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Iran's Massive Earthquake Explained

Khash, Iran earthquake seismograph
The Iran earthquake arriving on a seismometer at Keele University in the UK. (Image credit: Keele University)

The strongest earthquake to hit Iran in more than 50 years was a subduction-zone quake — the same tectonic setting underlying deadly temblors in Japan, Chile and Indonesia.

The magnitude-7.8 Khash earthquake struck 51 miles (82 kilometers) beneath the Earth's surface, where the Arabian Plate dives under the massive Eurasian Plate, the U.S. Geological Survey (USGS) reported. The quake hit today (April 16) at 3:14 p.m. local time (6:44 a.m. EDT). Shaking was felt from New Delhi to Dubai, and dozens of people have been reported killed by collapsed structures, according to news reports. The USGS said that there will be more than a 47 percent chance of more than 1,000 fatalities.

Known as the Makran subduction zone, the plate boundary has produced some of the Middle East's biggest and deadliest earthquakes. For example, in November 1945, a magnitude-8.0 earthquake in Pakistan triggered a tsunami within the Gulf of Oman and the Arabian Sea, killing more than 4,000 people. 

Considering subduction-zone earthquakes can strike nearly 435 miles (700 km) deep in the Earth, today's quake was likely within the Arabian Plate itself, not along the zone where the two massive slabs meet, said Bill Barnhart, a research geophysicist with the USGS in Denver.

"We don't fully know yet, but instead of being slip along the slab, it was probably an earthquake within the slab," Barnhart told OurAmazingPlanet. "This is related to the subducting slab flexing as it goes down deeper into the Earth."

Off the coast of Pakistan, at the mouth of the Persian Gulf, the Arabian Plate is sliding northward at about 1.5 inches (37 millimeters) per year. The motion pushes oceanic crust beneath the Eurasian Plate, which covers most of Europe and Asia, according to the USGS.

To the west, in Iran and Iraq, are the Zagros Mountains, a smaller version of the Himalayas, where continental crust carried on the Arabian Plate collides with the Eurasian Plate's continental crust. To the east, in Pakistan and India, is another plate boundary, where the Indian and Eurasian plates meet.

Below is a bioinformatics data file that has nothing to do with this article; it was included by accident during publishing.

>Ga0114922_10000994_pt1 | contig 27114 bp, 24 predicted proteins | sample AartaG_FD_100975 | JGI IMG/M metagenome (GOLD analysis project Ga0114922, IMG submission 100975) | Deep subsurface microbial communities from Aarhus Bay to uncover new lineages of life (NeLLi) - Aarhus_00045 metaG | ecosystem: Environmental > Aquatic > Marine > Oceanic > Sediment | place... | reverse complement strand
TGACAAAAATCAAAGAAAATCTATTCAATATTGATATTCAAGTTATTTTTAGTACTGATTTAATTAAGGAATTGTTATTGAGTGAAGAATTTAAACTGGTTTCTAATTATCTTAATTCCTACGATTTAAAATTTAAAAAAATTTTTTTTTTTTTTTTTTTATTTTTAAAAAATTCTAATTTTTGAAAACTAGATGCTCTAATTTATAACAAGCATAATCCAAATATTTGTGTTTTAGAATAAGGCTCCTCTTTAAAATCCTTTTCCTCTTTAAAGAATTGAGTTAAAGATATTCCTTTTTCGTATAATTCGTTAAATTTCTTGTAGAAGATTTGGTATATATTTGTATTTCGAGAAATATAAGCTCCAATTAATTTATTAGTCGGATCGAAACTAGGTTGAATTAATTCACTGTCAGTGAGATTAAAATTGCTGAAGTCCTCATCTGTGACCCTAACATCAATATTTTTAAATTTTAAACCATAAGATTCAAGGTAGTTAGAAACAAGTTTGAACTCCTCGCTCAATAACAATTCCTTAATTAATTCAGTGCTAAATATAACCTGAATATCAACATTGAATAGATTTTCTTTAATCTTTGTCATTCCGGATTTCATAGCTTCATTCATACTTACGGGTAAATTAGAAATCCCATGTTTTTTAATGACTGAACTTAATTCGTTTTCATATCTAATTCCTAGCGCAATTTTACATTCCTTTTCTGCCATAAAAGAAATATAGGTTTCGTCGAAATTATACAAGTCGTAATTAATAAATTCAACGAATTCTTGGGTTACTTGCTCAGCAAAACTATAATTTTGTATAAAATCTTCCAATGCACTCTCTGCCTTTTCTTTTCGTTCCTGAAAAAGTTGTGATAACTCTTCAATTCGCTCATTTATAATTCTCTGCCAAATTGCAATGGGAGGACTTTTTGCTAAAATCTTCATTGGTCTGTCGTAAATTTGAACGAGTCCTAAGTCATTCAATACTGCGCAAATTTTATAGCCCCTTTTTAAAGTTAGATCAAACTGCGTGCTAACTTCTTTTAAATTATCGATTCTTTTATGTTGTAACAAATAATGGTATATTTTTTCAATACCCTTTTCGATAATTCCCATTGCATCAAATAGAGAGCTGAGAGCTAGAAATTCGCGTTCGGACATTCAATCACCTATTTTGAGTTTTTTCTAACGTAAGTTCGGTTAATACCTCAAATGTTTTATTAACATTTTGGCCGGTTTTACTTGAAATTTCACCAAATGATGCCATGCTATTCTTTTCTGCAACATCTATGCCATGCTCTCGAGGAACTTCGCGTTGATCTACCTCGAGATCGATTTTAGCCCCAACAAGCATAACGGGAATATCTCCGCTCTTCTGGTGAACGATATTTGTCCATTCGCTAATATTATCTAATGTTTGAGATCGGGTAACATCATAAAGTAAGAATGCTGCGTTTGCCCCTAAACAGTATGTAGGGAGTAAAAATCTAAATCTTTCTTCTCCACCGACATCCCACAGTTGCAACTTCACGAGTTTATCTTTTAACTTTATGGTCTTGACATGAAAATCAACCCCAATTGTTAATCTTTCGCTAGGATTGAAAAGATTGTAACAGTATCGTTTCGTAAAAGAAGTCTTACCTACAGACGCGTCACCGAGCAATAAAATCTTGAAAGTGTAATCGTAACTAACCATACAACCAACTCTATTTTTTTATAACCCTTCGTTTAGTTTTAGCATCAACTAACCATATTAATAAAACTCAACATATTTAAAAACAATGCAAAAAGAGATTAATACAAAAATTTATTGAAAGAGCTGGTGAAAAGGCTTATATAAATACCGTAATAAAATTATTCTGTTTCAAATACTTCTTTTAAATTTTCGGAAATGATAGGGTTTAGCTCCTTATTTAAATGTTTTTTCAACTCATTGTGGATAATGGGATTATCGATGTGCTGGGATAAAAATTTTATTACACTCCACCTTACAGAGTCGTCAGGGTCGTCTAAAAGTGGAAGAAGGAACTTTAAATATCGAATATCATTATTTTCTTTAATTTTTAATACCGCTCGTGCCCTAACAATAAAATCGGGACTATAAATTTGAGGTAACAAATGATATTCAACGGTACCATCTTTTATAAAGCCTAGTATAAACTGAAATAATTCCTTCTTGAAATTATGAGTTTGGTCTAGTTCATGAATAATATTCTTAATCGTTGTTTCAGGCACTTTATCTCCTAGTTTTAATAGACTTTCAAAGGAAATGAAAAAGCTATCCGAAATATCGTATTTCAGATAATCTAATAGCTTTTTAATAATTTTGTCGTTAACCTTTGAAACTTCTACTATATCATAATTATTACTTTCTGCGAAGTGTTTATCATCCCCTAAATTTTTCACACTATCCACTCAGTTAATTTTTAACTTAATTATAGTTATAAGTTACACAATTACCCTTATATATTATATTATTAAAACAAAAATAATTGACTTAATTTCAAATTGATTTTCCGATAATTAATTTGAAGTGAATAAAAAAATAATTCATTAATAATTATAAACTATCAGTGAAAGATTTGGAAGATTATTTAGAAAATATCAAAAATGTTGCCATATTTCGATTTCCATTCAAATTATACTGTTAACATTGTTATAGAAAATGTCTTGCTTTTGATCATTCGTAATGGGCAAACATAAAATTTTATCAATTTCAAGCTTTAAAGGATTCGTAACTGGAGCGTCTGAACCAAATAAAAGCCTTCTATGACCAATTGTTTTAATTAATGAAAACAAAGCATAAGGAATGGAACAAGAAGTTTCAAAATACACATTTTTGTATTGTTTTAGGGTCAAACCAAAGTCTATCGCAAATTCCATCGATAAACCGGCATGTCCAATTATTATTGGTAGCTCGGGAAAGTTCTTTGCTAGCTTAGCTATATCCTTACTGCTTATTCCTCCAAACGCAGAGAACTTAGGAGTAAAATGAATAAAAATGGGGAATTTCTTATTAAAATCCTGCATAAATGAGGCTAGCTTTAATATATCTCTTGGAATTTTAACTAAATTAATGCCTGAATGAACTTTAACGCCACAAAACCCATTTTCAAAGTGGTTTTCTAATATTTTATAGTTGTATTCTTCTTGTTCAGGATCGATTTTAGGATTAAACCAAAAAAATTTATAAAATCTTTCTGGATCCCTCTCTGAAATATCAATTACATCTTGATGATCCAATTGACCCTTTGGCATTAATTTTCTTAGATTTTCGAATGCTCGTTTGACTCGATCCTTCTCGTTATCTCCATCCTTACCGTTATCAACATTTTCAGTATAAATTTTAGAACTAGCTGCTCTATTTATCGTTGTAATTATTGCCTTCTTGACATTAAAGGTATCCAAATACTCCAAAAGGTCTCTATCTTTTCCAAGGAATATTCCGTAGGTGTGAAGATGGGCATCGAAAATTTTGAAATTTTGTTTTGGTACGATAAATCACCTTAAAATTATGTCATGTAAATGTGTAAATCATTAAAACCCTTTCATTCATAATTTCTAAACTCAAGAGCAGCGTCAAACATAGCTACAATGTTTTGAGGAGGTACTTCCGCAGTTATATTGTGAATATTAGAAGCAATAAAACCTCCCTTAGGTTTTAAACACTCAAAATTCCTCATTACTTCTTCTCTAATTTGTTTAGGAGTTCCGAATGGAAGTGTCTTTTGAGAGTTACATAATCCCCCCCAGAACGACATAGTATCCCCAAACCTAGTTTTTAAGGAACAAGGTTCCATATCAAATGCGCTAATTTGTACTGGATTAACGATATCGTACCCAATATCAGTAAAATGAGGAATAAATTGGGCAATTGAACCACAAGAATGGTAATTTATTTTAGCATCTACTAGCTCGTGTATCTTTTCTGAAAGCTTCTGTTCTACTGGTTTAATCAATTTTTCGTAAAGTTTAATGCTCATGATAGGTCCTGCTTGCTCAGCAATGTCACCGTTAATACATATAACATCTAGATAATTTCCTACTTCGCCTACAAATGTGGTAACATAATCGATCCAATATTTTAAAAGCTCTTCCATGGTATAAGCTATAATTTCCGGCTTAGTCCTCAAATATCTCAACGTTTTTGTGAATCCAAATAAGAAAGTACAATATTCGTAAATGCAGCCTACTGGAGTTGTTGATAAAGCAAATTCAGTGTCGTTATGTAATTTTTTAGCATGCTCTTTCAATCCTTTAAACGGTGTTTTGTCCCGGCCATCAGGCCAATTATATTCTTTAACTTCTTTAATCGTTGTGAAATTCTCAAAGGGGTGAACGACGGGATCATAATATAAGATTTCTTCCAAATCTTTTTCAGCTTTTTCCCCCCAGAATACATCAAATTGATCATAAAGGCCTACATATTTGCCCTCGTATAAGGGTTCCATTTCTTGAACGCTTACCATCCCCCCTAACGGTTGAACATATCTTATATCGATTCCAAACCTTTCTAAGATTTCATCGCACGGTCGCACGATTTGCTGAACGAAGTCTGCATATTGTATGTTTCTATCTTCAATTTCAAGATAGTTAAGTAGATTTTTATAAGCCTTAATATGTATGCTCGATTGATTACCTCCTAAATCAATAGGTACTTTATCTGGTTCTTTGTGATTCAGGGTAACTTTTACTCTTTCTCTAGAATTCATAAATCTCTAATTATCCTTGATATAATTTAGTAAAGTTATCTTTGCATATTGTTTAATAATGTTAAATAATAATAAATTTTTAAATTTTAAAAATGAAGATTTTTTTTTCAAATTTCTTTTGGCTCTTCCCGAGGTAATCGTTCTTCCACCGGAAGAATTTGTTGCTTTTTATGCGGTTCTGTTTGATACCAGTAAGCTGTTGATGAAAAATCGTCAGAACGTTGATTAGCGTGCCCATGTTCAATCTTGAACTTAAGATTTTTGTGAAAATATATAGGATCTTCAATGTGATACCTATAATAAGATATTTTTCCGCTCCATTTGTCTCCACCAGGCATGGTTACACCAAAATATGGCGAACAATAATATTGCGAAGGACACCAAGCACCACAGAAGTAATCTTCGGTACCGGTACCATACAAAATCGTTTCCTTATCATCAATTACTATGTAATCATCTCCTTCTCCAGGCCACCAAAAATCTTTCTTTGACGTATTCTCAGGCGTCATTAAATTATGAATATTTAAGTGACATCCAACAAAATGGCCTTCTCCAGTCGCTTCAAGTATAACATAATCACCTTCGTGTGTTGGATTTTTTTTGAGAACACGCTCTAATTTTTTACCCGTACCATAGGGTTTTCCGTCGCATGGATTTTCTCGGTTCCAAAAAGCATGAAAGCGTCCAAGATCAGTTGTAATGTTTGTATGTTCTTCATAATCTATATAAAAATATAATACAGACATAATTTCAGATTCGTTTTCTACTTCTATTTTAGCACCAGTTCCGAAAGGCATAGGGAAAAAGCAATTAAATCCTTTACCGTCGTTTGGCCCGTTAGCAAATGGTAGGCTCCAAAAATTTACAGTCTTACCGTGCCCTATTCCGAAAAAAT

A smaller earthquake hit Iran on April 9. The magnitude-6.3 Bushehr earthquake, which hit in the southern Zagros Mountains, was unrelated to today's temblor, the USGS said. That quake was a thrust-fault earthquake, meaning the ground on one side of the fault moved vertically up and over the other side, shortening the distance between the two sides. The epicenter was 55 miles (89 km) southeast of Bushehr, the city where Iran's only nuclear power station is located.

In 2003, some 26,000 people in Iran were killed by a 6.6-magnitude quake that flattened the historic city of Bam, located about 400 miles (650 km) east of Bushehr on the other side of the Zagros Mountains. The Bam earthquake was a strike-slip, meaning the ground on either side of the faults moved mostly horizontally, as the San Andreas Fault does.

Email Becky Oskin or follow her @beckyoskin. Follow us @OAPlanet, Facebook & Google+. Original article on LiveScience's OurAmazingPlanet.

Becky Oskin
Contributing Writer
Becky Oskin covers Earth science, climate change and space, as well as general science topics. Becky was a science reporter at Live Science and The Pasadena Star-News; she has freelanced for New Scientist and the American Institute of Physics. She earned a master's degree in geology from Caltech, a bachelor's degree from Washington State University, and a graduate certificate in science writing from the University of California, Santa Cruz.